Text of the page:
Pope Leo XII

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Pope Leo XII (22 August 1760 – 10 February 1829), born Annibale Francesco Clemente Melchiore Girolamo Nicola della Genga, was Pope from 1823 to 1829.



Della Genga was born of a noble[1] family from La Genga,[2] a small town in what is now the province of Ancona, then part of the Papal States. The place of his birth is uncertain, the usual candidates being Genga, Ancona, and Spoleto. He was educated at the Accademia dei Nobili Ecclesiastici at Rome, where he was ordained priest in 1783. In 1790 the attractive and articulate[3] della Genga attracted favourable attention by a tactful oration commemorative of the late Emperor Joseph II.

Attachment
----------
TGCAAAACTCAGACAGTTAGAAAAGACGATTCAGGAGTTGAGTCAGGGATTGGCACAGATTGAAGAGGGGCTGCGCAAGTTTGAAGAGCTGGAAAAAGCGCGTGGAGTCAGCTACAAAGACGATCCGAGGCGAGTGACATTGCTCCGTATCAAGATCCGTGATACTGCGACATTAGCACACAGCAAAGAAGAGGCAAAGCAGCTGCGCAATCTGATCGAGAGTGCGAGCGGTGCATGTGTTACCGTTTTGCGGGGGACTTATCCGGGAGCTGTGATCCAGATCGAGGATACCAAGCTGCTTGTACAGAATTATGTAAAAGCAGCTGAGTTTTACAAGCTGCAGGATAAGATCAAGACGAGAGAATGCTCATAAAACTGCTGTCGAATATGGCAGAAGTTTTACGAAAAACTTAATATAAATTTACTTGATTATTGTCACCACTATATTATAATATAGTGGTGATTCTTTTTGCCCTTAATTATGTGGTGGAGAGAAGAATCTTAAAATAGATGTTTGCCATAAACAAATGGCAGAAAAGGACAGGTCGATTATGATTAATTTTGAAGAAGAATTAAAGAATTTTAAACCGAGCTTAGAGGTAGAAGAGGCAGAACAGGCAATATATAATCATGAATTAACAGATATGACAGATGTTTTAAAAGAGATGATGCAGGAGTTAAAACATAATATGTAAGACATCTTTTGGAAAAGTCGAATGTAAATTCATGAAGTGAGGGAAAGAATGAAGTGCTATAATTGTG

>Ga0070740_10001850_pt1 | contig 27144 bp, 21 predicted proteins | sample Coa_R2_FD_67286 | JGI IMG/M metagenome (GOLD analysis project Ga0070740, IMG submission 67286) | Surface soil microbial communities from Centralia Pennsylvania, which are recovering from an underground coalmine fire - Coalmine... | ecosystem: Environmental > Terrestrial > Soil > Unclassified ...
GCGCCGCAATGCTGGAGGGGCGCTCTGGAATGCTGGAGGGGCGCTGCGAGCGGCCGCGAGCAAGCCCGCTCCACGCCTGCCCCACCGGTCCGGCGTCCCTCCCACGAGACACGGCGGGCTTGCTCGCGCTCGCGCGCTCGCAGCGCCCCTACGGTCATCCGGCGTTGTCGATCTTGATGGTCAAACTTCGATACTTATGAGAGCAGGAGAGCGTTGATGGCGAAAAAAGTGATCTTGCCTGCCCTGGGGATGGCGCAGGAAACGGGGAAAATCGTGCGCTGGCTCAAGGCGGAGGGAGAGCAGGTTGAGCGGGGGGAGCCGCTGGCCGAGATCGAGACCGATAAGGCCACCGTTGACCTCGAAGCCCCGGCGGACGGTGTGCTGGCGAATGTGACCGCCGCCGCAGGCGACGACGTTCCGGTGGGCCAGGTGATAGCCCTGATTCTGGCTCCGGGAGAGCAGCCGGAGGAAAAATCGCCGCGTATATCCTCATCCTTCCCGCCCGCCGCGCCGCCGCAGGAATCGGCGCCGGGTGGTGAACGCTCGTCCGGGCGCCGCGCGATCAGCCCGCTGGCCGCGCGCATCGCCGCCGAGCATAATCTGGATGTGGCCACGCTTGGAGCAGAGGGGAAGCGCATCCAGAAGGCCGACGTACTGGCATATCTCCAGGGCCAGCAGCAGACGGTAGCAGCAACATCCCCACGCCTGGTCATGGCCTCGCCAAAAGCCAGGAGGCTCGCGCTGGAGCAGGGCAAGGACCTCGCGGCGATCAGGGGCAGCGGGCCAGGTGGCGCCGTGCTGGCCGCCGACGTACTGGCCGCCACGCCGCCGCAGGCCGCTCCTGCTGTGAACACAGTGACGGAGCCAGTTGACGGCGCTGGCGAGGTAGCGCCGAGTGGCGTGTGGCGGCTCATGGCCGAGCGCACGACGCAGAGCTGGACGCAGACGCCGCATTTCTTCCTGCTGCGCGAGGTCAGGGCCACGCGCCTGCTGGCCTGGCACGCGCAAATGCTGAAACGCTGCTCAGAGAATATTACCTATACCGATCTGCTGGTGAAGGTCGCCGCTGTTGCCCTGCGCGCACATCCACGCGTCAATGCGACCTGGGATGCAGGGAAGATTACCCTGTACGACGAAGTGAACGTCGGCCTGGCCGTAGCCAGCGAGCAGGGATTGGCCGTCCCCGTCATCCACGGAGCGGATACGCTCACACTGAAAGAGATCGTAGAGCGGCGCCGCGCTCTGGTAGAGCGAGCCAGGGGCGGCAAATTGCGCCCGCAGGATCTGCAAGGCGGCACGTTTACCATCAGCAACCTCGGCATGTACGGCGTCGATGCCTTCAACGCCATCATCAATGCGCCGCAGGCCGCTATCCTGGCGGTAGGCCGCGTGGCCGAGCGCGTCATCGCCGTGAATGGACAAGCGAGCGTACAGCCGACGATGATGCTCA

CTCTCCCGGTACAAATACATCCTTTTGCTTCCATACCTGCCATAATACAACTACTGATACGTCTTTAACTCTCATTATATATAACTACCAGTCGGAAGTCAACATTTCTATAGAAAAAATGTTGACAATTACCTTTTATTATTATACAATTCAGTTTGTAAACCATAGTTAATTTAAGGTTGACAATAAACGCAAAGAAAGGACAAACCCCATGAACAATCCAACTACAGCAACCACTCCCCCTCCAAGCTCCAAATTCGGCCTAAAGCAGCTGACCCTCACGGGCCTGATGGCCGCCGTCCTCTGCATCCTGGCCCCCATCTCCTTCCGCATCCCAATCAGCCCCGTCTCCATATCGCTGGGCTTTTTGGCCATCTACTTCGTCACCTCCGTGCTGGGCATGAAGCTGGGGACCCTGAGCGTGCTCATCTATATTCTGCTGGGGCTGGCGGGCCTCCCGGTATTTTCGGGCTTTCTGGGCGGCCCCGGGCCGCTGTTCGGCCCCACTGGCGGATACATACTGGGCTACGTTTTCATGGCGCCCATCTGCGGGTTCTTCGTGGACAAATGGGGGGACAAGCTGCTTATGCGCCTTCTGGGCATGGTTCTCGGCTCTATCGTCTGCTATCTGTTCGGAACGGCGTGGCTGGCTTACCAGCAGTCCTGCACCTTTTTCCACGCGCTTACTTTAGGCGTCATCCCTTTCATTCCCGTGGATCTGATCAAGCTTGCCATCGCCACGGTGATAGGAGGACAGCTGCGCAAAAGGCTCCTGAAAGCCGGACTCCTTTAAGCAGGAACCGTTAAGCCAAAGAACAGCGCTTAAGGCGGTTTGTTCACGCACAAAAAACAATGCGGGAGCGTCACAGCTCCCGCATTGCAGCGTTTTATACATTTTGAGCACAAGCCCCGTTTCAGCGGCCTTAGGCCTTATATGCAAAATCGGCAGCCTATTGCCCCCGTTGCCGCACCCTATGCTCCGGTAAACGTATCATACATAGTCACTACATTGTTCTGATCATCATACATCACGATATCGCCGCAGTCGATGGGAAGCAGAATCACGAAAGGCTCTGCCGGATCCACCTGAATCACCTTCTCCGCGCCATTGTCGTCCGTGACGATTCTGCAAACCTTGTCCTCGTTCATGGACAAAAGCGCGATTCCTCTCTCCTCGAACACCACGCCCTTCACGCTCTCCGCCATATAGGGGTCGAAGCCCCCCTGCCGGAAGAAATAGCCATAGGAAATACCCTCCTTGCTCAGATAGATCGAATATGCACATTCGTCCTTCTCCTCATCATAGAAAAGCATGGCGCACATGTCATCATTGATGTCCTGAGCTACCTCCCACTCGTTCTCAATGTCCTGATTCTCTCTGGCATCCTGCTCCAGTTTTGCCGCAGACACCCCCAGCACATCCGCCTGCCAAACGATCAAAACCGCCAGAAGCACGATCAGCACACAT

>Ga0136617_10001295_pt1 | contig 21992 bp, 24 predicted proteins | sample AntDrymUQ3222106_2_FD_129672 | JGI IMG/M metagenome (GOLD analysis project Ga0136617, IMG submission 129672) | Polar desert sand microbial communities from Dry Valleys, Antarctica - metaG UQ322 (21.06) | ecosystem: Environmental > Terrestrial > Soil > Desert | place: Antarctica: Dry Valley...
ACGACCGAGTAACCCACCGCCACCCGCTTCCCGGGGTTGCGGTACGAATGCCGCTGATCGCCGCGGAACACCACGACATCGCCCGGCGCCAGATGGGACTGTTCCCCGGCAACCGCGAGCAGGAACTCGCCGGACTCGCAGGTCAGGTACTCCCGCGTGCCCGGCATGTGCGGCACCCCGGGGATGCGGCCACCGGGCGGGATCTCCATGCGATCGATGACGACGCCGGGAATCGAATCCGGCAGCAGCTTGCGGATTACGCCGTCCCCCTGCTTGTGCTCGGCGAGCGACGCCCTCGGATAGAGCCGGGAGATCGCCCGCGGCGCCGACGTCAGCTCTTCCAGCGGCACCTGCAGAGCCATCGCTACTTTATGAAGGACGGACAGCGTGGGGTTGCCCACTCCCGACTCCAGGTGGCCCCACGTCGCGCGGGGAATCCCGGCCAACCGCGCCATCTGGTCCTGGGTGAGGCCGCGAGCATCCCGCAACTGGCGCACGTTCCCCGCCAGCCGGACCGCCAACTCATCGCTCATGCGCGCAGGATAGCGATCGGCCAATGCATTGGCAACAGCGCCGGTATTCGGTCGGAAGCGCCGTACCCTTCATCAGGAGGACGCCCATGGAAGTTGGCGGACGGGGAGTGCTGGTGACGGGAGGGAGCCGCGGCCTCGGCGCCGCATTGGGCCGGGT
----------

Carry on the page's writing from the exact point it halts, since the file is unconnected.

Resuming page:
He was the uncle of Gabriele della Genga Sermattei who in the 19th century was the only cardinal-nephew of a Pope to be elevated to cardinal.

Private secretary to Pope Pius VI

In 1792 Pope Pius VI made him his private secretary, in 1793 creating him titular archbishop of Tyre and despatching him to Lucerne as nuncio. In 1794 he was transferred to the nunciature at Cologne, but owing to the war had to make his residence in Augsburg. During the dozen or more years he spent in Germany he was entrusted with several honourable and difficult missions, which brought him into contact with the courts of Dresden, Vienna, Munich and Württemberg, as well as with Napoleon I of France. It is, however, charged at one time during this period that his finances were disordered, and his private life was not above suspicion. After the Napoleonic abolition of the States of the Church (1798), he was treated by the French as a state prisoner, and lived for some years at the abbey of Monticelli, solacing himself with music and with bird-shooting, pastimes which he continued even after his election as Pope.

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